On trial is alleged al-Qaida bomber Abd al-Rahim al-Nashiri, accused of planning the suicide bombing of the USS Cole in October 2000 in which 17 American soldiers were killed. This week, Nashiri will testify in a closed military commissions session at the military detention facility regarding his treatment in overseas CIA prisons from 2002 to 2003.
Shulz filed a protest on behalf of a large group of news organizations, demanding the proceedings be made public, The Miami Herald reported.
Shulz argues the trial should not be closed because it is in the public interest to be aware of the CIA's actions. He also contends the CIA's interrogation methods were already made public in properly declassified documents.
"We're going down there because we believe that the Military Commissions Act demands open proceedings and grants the press a right to be heard," Shulz said.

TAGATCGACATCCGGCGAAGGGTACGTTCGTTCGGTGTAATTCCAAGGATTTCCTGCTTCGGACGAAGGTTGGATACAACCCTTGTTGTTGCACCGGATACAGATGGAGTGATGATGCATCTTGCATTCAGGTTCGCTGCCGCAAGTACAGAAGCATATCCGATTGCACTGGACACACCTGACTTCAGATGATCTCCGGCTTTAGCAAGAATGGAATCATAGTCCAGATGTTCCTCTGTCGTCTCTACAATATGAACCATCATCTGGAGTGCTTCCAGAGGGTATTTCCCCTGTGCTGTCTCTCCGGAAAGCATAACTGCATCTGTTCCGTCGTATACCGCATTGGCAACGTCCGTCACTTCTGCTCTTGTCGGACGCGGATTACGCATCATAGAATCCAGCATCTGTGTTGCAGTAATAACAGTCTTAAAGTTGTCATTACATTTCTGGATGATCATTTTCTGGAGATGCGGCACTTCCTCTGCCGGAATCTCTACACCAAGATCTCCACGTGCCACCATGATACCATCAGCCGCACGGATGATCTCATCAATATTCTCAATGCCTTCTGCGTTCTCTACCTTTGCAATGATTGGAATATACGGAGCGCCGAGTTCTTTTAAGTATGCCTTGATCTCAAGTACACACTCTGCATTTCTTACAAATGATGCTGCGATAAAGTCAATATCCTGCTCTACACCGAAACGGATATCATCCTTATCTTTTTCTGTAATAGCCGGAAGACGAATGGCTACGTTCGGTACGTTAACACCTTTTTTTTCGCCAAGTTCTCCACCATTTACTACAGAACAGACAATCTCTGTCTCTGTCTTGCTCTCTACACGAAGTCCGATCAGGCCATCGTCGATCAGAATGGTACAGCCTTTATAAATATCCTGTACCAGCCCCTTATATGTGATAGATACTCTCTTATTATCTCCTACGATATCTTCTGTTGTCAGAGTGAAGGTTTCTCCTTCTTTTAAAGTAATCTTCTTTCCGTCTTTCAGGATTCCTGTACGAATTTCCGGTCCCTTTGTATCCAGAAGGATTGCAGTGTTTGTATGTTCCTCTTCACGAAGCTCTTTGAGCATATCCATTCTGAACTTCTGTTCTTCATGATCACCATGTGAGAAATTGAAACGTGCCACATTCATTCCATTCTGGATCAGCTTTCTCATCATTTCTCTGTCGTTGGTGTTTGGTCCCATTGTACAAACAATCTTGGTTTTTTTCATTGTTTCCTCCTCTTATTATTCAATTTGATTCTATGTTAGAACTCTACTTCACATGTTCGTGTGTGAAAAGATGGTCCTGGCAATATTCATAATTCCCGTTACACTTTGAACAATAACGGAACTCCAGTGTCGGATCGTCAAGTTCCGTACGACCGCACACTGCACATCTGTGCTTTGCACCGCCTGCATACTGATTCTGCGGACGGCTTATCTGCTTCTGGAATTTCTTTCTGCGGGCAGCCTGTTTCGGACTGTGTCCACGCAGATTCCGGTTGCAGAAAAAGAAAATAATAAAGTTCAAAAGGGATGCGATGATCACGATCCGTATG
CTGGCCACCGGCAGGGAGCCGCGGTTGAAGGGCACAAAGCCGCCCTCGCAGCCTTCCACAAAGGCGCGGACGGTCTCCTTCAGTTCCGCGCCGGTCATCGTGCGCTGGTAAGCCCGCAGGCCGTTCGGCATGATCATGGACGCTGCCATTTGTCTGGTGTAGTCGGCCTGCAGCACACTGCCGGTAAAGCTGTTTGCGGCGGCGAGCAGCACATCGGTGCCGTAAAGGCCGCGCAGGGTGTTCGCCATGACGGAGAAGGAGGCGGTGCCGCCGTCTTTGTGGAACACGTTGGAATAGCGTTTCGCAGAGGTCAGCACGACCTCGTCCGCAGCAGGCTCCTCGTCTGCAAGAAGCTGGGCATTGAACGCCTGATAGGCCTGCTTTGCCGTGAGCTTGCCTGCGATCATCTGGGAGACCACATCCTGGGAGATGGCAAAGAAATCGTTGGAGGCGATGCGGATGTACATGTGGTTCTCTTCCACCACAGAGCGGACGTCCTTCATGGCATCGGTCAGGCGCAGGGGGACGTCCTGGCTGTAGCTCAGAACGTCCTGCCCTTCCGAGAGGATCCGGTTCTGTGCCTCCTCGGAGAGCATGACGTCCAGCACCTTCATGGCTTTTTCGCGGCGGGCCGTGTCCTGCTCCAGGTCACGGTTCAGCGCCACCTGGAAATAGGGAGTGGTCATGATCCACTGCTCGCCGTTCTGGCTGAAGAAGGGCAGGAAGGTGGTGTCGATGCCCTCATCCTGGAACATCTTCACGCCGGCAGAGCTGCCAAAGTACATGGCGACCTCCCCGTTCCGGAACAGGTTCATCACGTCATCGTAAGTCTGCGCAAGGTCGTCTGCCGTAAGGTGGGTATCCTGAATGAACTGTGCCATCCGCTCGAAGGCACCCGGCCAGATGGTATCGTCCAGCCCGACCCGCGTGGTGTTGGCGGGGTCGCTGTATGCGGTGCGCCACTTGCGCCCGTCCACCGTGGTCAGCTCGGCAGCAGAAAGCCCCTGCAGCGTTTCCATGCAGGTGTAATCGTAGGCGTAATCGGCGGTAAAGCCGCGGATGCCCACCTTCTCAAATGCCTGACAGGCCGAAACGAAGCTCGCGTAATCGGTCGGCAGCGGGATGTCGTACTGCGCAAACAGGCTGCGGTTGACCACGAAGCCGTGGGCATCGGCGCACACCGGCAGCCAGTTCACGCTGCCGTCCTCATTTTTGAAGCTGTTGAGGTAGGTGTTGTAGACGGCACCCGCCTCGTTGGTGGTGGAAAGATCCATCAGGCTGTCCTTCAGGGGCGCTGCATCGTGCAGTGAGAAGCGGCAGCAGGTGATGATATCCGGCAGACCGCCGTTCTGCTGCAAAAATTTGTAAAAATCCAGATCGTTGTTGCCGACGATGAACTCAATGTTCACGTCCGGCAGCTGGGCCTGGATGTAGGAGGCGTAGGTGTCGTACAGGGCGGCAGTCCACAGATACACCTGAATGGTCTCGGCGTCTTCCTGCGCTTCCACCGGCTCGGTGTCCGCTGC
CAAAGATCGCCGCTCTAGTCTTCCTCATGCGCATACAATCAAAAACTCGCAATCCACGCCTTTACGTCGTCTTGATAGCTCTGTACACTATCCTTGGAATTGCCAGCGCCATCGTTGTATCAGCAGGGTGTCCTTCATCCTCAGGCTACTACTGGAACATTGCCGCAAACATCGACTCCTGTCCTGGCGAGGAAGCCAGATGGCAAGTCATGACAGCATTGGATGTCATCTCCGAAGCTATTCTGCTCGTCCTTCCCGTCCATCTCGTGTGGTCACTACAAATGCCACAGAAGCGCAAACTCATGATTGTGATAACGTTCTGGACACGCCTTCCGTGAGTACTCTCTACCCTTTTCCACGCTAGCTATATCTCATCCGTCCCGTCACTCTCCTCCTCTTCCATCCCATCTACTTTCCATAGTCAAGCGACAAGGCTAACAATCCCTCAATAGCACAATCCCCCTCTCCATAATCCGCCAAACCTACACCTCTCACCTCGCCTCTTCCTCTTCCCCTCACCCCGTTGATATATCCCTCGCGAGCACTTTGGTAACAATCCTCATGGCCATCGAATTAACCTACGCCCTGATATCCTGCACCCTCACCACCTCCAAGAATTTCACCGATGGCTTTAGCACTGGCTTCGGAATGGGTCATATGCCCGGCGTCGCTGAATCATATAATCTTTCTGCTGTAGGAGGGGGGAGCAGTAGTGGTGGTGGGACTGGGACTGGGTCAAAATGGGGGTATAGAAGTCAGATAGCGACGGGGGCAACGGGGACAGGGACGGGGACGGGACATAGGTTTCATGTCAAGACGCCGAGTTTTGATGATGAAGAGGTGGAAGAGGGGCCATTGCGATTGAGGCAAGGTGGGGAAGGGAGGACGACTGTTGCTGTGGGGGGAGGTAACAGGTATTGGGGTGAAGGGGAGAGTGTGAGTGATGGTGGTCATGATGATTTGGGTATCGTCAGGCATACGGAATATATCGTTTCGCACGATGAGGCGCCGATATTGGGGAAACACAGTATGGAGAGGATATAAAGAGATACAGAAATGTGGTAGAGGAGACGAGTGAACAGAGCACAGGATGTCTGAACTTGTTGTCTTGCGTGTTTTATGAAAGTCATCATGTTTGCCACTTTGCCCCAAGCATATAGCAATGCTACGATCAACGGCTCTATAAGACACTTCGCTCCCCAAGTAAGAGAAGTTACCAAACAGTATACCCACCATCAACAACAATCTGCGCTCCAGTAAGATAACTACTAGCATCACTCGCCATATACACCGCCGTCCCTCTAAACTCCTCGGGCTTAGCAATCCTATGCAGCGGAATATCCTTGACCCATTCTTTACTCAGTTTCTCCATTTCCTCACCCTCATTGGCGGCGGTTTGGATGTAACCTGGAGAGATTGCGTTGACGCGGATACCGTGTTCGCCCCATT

Pentagon officials counter the trial is closed in the interest of national security. The Pentagon did, however, arrange for Shulz to join the military flight to Guantanamo along with five journalists.
Anthony Mattivi, the prosecutor in the case, invited Shulz to the proceedings, but left it up to the judge whether Shulz should be aloud to argue his protest.
Although case briefs were released by the Pentagon Monday, some details of the case have not been made public, such as whether or not Nashiri will be allowed to testify at all in the USS Cole case.